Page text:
# Thread: r formula visualization

1. Originally Posted by arccos
Well I already looked at the answer so i would pick 1-sqrt(5)(-1).So the point here is to notice that only by equating it to -1 can we obtain all positive values in the maximum value?
and if so, for the expression to be maximum, there must only be positive values?
I don't understand what you just said. The expression is maximum when the sine is minimum.

2. Originally Posted by arccos
Of course, you can plot the graph and take its maximum value from it but it really isn't necessary.

1 - sqrt(5)sin (x+26.57)

What we can do now is to decide for sin (x+26.57) to be maximum or minimum and that's by equating it to 1 and -1 because the maximum or minimum depends on sin (x+26.57). There is nothing else we can alter in the expression other than that.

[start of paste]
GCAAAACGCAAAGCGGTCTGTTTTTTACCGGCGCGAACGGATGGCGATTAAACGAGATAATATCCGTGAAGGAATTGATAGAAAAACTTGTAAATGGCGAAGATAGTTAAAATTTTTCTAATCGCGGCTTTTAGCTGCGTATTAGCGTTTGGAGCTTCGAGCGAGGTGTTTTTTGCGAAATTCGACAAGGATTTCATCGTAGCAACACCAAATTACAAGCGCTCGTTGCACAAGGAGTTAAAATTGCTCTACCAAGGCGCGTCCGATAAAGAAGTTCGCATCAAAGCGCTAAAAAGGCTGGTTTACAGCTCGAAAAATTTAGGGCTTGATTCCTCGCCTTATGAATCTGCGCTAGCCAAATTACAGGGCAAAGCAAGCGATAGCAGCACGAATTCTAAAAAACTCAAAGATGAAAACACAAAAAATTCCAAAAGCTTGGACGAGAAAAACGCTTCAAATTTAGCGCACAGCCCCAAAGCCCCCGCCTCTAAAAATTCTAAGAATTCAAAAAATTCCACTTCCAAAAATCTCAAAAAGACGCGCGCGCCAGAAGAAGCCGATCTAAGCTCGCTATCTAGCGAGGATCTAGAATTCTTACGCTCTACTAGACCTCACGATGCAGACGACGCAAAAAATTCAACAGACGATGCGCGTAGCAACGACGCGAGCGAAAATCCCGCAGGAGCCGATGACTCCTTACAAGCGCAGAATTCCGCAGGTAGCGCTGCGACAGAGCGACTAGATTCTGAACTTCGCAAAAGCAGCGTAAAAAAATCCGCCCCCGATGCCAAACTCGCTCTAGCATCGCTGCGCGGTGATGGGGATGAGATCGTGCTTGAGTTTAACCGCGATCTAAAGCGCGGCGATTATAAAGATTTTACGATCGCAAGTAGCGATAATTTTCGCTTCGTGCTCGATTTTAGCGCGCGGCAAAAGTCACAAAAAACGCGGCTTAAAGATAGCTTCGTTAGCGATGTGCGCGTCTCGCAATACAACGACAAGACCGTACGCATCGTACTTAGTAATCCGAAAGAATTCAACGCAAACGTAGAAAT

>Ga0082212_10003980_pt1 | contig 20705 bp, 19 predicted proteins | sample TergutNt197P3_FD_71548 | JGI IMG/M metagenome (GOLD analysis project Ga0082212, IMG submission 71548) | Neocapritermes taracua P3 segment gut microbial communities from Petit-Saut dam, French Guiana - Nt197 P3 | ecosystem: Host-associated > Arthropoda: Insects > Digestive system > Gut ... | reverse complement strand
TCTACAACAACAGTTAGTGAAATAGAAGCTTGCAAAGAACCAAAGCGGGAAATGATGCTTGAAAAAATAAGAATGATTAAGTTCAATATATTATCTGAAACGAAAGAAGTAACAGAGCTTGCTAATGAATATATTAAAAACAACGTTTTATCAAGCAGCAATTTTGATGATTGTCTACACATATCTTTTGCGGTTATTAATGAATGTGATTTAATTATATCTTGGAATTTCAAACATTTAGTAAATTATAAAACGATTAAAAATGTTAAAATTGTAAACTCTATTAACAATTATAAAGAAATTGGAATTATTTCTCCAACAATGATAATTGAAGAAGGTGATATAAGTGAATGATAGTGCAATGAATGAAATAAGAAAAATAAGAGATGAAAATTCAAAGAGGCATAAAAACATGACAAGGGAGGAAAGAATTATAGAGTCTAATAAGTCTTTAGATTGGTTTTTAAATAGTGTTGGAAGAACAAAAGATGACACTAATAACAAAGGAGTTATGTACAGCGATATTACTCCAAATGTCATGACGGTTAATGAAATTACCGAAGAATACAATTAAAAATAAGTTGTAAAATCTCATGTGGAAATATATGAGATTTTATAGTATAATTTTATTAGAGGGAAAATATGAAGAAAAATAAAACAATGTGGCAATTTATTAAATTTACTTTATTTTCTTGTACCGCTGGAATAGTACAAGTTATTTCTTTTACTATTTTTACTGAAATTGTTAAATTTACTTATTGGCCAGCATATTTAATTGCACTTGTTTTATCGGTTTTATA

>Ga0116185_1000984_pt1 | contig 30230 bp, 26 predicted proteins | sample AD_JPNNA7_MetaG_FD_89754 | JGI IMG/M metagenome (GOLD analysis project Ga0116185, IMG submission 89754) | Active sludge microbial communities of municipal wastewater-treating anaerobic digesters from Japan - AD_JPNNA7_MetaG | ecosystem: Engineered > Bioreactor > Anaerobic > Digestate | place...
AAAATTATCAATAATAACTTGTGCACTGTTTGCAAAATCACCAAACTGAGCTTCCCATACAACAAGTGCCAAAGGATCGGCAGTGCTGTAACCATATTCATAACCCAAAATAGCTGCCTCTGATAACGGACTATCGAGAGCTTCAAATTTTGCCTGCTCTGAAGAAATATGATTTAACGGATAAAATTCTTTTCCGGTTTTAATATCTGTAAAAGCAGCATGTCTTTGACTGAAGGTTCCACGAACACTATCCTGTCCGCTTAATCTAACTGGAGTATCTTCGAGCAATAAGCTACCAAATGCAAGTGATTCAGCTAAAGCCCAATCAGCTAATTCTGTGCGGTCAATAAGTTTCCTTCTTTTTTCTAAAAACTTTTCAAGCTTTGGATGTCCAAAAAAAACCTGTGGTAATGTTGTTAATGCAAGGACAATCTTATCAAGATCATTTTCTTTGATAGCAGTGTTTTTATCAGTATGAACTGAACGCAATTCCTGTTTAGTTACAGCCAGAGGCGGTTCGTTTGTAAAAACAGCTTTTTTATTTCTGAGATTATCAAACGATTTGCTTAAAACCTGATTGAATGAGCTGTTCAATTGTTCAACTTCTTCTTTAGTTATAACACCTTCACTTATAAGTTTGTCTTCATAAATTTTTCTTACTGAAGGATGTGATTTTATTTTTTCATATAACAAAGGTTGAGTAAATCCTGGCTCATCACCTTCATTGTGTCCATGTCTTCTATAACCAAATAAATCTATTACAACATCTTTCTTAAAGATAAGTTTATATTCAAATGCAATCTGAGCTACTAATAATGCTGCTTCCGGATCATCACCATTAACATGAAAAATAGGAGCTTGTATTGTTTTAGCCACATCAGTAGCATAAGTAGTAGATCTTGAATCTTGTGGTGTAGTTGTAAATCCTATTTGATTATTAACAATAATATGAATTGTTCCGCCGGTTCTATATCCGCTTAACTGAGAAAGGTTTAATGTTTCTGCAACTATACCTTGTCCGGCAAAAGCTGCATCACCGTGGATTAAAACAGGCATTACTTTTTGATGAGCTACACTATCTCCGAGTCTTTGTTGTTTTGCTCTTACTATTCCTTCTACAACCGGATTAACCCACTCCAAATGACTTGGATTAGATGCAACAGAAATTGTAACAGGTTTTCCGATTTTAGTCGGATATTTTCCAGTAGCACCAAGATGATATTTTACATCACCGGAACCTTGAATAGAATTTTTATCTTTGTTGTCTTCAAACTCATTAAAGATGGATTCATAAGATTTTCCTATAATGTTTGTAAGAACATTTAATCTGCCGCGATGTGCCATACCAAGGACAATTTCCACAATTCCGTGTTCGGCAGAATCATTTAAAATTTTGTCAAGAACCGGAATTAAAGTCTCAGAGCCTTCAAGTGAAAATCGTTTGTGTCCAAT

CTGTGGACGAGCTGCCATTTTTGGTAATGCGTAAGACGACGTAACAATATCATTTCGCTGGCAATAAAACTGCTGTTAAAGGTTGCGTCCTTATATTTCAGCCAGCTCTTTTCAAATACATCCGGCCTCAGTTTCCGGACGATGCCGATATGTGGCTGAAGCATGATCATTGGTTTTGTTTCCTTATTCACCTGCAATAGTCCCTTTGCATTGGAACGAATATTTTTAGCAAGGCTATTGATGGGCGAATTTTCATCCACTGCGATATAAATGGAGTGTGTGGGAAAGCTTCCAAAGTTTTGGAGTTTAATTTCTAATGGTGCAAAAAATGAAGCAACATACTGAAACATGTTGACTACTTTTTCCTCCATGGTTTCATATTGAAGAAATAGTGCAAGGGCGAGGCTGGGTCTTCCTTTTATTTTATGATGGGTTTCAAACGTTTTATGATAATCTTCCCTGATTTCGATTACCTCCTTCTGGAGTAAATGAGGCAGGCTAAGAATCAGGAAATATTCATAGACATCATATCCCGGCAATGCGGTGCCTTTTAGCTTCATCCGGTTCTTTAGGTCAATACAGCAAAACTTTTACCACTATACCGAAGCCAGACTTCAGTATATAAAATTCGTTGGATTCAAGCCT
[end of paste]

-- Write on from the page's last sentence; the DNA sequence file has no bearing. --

3. Originally Posted by mathaddict
Of course, you can plot the graph and take its maximum value from it but it really isn't necessary.

1 - sqrt(5)sin (x+26.57)

What we can do now is to decide for sin (x+26.57) to be maximum or minimum and that's by equating it to 1 and -1 because the maximum or minimum depends on sin (x+26.57). There is nothing else we can alter in the expression other than that.
Sorry for the late reply.I think i kind of get what you were trying to bring across to me. 1-(-1) gives you a bigger value than 1-1 ,am i wrong?

Also,i've heard about cases with ^2(power) and to find the minimum value we have to equate it to 0 as 0^2 = 0 whilst 1 or (-1)^2 will give you a bigger value than if you were to equate it to 0.

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